Hey there, time traveller!
This article was published 19/12/2008 (3108 days ago), so information in it may no longer be current.
Fletcher says he will introduce legislation to introduce eight-year term limits for senators, and a process to elect senators, as soon as the budget and economic issues are dealt with and issued a warning to any parliamentarians planning to block the reforms.
"If we don't get those reforms in a reasonable amount of time we will look to abolish it," said Fletcher.
But Manitoba Liberal Senator Sharon Carstairs says that's just a lot of hot air because the government needs the approval of the provinces to make any major changes to the Senate.
"They cannot, in my view, even introduce fixed terms without the approval of the provinces," said Carstairs. "Both Ontario and Quebec have said they will take them to court over this."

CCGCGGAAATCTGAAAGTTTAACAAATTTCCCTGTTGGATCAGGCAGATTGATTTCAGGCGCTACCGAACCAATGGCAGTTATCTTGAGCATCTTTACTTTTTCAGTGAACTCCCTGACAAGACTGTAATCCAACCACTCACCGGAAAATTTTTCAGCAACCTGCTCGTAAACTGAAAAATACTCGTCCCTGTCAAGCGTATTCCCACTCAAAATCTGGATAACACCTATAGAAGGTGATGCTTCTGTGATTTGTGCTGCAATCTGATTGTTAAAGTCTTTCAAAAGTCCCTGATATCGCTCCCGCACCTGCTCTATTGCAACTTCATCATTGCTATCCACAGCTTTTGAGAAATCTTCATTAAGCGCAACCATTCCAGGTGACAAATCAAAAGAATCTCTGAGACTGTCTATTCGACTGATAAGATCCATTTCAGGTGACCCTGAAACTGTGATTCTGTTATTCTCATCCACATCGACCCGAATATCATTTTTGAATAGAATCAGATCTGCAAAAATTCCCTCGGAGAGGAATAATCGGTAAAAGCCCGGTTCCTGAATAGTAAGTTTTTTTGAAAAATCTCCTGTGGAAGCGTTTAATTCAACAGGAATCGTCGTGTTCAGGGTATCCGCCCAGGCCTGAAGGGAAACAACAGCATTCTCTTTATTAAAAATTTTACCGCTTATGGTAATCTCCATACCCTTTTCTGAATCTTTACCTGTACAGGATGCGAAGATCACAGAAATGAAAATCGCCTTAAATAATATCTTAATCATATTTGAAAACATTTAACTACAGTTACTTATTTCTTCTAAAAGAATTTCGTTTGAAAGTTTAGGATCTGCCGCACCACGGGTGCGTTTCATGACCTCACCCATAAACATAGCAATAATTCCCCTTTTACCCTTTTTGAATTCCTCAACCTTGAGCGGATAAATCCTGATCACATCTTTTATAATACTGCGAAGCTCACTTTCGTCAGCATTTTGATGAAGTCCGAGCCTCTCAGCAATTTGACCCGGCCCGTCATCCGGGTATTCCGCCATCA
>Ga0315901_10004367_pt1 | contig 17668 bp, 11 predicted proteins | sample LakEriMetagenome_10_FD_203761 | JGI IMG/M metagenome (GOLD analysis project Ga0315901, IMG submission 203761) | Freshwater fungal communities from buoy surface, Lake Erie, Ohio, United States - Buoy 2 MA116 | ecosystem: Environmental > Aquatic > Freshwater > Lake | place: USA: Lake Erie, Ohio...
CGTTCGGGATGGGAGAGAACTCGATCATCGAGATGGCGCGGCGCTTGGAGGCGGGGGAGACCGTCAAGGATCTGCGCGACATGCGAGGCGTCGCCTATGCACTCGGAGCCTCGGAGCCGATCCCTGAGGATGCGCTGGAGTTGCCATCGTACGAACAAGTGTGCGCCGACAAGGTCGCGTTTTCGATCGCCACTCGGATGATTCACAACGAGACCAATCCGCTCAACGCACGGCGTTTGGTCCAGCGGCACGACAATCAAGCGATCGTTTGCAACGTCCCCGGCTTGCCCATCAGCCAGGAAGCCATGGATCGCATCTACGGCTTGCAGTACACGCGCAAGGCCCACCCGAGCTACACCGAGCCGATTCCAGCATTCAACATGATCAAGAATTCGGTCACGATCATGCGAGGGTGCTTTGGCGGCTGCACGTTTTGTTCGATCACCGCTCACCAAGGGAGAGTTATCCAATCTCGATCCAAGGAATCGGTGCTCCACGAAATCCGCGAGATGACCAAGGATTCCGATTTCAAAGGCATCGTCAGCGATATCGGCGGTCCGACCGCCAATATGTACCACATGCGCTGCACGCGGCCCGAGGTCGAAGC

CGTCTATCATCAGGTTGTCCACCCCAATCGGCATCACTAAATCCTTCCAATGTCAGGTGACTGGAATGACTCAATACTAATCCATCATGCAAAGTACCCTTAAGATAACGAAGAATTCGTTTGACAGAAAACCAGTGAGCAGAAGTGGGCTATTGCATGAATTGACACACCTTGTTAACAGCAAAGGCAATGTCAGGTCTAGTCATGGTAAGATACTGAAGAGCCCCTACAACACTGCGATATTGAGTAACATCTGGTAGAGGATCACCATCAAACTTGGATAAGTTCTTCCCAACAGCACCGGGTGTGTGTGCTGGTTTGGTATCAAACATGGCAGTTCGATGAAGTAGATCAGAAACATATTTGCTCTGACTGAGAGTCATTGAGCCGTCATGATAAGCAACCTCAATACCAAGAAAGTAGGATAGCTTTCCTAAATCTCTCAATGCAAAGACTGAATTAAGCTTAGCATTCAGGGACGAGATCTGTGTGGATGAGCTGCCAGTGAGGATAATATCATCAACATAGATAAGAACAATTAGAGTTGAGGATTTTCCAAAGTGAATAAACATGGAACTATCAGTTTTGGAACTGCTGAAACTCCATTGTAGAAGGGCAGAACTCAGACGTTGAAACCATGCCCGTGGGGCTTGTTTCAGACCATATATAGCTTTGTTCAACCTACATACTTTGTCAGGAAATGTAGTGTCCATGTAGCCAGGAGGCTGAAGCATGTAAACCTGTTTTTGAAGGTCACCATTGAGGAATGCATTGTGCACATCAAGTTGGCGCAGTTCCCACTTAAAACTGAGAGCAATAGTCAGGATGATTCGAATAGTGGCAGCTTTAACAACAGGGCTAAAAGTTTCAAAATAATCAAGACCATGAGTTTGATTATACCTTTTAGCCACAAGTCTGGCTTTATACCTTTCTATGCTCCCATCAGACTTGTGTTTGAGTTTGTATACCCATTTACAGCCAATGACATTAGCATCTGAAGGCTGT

The bills will be similar in nature to the ones introduced in the last parliament that failed to get through a committee review before the election.
The two biggest provinces say a significant change to the Senate can only be done with a formal constitutional amendment which requires the approval of at least seven provinces which represent 50 per cent of the population. That means at least Ontario or Quebec would need to approve the reforms.
Reforming the senate was one of Prime Minister Stephen Harper's election promises in both 2006 and 2008 and he has battled with and criticized the Senate repeatedly over the last three years.
He has also refused to fill any vacancies in the upper chamber, saying he wanted to wait until he could implement elections. But with 18 vacancies, and the threat his government could be toppled by the opposition, Harper is going to fill the vacancies in an announcement expected Monday.
The decision was blasted by opponents as a flip-flop on Harper's election promise. Fletcher defended the decision.
"There are so many vacancies the Senate is essentially not able to function," said Fletcher.